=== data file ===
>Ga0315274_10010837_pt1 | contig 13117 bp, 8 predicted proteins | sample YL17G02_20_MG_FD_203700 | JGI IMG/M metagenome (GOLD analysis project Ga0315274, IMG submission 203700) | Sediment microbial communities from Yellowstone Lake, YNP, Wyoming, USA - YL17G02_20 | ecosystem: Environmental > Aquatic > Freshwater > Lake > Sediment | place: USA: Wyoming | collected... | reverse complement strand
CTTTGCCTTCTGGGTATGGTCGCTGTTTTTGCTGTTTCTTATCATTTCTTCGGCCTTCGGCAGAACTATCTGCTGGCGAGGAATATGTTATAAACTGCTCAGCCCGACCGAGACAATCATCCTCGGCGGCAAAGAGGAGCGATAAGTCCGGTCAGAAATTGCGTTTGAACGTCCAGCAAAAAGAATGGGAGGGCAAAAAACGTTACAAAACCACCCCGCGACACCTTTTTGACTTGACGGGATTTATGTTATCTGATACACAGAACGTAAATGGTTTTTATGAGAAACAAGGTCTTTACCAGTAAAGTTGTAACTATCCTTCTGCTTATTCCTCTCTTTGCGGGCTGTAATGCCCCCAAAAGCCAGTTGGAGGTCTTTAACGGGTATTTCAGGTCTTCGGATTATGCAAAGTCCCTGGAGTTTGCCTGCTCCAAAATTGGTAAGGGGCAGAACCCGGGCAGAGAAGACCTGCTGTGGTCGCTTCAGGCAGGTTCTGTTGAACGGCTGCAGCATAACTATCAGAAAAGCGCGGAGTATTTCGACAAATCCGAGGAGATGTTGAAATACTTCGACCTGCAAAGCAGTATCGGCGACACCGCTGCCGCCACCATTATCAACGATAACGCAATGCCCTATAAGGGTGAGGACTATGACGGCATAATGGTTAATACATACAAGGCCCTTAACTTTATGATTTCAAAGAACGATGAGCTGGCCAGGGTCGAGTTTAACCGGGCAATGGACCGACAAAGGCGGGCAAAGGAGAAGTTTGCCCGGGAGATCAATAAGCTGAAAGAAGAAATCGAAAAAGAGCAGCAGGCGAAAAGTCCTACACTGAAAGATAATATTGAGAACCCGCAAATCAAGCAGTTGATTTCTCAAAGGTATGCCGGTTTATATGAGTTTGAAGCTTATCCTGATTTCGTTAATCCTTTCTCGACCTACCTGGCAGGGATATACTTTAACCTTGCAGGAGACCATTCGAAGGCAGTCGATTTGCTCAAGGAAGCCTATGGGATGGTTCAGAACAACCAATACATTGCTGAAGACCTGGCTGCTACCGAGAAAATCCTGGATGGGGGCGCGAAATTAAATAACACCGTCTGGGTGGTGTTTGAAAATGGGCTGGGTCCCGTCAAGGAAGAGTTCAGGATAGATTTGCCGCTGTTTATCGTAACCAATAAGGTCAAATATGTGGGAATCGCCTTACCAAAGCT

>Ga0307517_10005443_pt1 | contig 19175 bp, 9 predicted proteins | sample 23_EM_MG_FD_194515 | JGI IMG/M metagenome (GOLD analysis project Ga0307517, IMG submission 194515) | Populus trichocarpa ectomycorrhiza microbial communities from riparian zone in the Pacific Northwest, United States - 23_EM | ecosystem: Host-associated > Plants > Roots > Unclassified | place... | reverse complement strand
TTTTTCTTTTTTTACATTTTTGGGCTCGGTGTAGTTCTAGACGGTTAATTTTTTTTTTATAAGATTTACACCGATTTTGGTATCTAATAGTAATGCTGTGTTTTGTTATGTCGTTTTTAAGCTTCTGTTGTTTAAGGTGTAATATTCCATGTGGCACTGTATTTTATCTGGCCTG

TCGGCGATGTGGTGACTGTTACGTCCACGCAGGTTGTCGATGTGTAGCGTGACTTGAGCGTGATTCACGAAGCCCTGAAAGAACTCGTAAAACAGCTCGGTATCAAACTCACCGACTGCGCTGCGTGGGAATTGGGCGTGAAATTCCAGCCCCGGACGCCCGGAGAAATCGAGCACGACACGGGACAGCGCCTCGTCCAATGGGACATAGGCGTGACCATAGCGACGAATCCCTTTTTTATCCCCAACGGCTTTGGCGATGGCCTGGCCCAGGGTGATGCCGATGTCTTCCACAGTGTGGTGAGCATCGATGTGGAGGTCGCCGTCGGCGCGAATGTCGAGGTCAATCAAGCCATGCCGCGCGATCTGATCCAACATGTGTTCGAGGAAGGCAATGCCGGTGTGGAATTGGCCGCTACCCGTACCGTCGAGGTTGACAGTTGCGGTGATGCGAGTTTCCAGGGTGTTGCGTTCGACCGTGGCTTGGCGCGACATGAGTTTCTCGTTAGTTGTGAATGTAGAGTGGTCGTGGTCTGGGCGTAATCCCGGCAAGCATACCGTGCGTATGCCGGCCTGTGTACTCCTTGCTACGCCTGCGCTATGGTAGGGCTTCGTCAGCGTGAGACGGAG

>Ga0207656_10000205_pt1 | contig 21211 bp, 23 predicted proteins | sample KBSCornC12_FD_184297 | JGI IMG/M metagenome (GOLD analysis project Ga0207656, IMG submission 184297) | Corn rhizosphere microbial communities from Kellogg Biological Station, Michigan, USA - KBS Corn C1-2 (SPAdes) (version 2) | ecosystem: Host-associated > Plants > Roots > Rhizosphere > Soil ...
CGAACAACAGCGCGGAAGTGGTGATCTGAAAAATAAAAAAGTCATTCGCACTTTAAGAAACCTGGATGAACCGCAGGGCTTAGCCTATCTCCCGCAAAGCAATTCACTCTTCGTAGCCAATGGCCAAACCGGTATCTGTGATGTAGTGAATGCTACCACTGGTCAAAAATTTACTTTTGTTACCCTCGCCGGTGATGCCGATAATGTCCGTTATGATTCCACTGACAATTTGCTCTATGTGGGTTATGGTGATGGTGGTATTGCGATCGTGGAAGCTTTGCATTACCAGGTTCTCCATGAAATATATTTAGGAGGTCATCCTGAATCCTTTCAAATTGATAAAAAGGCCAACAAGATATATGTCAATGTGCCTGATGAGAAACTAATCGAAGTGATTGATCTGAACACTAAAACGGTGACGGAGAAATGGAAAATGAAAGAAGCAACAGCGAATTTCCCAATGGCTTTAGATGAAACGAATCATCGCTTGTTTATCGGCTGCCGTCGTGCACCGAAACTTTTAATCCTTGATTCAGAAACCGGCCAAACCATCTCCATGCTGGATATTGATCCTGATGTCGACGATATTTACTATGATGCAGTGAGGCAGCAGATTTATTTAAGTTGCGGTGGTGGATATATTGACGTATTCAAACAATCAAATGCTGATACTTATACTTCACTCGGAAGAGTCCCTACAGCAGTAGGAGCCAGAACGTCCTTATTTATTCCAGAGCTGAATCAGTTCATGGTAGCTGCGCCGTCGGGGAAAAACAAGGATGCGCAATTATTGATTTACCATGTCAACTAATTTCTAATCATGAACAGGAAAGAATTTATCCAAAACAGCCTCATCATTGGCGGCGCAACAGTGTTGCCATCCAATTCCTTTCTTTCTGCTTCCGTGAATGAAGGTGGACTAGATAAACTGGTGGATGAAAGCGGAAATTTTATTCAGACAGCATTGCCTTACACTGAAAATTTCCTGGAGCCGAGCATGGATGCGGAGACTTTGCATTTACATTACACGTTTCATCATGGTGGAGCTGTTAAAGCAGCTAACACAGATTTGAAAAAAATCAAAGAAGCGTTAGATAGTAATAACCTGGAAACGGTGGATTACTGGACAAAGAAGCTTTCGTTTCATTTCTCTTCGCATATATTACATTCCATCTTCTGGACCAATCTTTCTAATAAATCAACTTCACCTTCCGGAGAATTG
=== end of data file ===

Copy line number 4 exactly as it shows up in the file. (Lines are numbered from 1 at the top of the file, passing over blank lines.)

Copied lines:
TTTTTCTTTTTTTACATTTTTGGGCTCGGTGTAGTTCTAGACGGTTAATTTTTTTTTTATAAGATTTACACCGATTTTGGTATCTAATAGTAATGCTGTGTTTTGTTATGTCGTTTTTAAGCTTCTGTTGTTTAAGGTGTAATATTCCATGTGGCACTGTATTTTATCTGGCCTG